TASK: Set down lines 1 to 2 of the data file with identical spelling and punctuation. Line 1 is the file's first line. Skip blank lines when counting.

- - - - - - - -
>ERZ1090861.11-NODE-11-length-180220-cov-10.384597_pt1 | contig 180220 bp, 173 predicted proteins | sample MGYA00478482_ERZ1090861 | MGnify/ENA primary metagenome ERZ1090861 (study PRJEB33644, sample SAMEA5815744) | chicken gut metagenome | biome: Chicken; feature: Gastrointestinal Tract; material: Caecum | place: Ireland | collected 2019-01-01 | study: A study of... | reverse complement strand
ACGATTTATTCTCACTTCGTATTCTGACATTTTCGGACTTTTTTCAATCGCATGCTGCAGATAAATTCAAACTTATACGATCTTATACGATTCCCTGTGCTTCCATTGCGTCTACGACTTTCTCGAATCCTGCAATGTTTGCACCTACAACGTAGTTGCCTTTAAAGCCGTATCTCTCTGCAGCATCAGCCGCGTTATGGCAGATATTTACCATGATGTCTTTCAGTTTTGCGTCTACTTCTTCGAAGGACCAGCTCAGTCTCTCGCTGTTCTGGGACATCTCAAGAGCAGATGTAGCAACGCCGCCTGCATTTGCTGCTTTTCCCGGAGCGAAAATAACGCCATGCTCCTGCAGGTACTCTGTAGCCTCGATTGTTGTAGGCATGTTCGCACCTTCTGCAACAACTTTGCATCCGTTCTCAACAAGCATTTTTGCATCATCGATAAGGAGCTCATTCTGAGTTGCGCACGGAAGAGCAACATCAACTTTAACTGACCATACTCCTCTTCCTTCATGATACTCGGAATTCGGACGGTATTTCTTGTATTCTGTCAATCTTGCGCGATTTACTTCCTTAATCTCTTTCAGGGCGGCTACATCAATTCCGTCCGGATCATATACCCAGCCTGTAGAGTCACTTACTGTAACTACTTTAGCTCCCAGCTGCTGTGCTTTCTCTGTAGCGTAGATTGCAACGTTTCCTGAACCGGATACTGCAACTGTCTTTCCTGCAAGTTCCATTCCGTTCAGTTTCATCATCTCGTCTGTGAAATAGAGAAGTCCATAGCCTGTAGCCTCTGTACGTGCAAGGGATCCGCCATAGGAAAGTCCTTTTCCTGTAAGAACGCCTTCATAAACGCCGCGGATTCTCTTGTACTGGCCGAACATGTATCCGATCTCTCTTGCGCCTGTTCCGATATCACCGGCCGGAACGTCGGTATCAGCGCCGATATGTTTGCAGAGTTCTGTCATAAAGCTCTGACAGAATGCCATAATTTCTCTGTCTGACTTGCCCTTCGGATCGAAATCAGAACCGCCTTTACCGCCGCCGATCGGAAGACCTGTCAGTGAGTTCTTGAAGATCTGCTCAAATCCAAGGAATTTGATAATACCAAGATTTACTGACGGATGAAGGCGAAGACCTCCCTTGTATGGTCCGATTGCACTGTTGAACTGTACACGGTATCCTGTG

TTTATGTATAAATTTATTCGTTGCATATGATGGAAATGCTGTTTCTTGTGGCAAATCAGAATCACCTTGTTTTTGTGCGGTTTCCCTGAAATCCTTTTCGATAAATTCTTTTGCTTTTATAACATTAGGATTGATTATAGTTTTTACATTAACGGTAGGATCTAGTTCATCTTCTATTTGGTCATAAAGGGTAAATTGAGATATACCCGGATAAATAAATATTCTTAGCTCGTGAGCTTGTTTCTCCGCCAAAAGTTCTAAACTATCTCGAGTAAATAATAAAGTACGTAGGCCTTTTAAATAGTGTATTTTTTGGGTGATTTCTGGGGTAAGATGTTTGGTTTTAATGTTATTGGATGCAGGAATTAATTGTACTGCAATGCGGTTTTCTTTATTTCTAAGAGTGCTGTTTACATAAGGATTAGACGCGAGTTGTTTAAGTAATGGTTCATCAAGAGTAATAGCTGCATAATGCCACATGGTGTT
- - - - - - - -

>ERZ1090861.11-NODE-11-length-180220-cov-10.384597_pt1 | contig 180220 bp, 173 predicted proteins | sample MGYA00478482_ERZ1090861 | MGnify/ENA primary metagenome ERZ1090861 (study PRJEB33644, sample SAMEA5815744) | chicken gut metagenome | biome: Chicken; feature: Gastrointestinal Tract; material: Caecum | place: Ireland | collected 2019-01-01 | study: A study of... | reverse complement strand
ACGATTTATTCTCACTTCGTATTCTGACATTTTCGGACTTTTTTCAATCGCATGCTGCAGATAAATTCAAACTTATACGATCTTATACGATTCCCTGTGCTTCCATTGCGTCTACGACTTTCTCGAATCCTGCAATGTTTGCACCTACAACGTAGTTGCCTTTAAAGCCGTATCTCTCTGCAGCATCAGCCGCGTTATGGCAGATATTTACCATGATGTCTTTCAGTTTTGCGTCTACTTCTTCGAAGGACCAGCTCAGTCTCTCGCTGTTCTGGGACATCTCAAGAGCAGATGTAGCAACGCCGCCTGCATTTGCTGCTTTTCCCGGAGCGAAAATAACGCCATGCTCCTGCAGGTACTCTGTAGCCTCGATTGTTGTAGGCATGTTCGCACCTTCTGCAACAACTTTGCATCCGTTCTCAACAAGCATTTTTGCATCATCGATAAGGAGCTCATTCTGAGTTGCGCACGGAAGAGCAACATCAACTTTAACTGACCATACTCCTCTTCCTTCATGATACTCGGAATTCGGACGGTATTTCTTGTATTCTGTCAATCTTGCGCGATTTACTTCCTTAATCTCTTTCAGGGCGGCTACATCAATTCCGTCCGGATCATATACCCAGCCTGTAGAGTCACTTACTGTAACTACTTTAGCTCCCAGCTGCTGTGCTTTCTCTGTAGCGTAGATTGCAACGTTTCCTGAACCGGATACTGCAACTGTCTTTCCTGCAAGTTCCATTCCGTTCAGTTTCATCATCTCGTCTGTGAAATAGAGAAGTCCATAGCCTGTAGCCTCTGTACGTGCAAGGGATCCGCCATAGGAAAGTCCTTTTCCTGTAAGAACGCCTTCATAAACGCCGCGGATTCTCTTGTACTGGCCGAACATGTATCCGATCTCTCTTGCGCCTGTTCCGATATCACCGGCCGGAACGTCGGTATCAGCGCCGATATGTTTGCAGAGTTCTGTCATAAAGCTCTGACAGAATGCCATAATTTCTCTGTCTGACTTGCCCTTCGGATCGAAATCAGAACCGCCTTTACCGCCGCCGATCGGAAGACCTGTCAGTGAGTTCTTGAAGATCTGCTCAAATCCAAGGAATTTGATAATACCAAGATTTACTGACGGATGAAGGCGAAGACCTCCCTTGTATGGTCCGATTGCACTGTTGAACTGTACACGGTATCCTGTG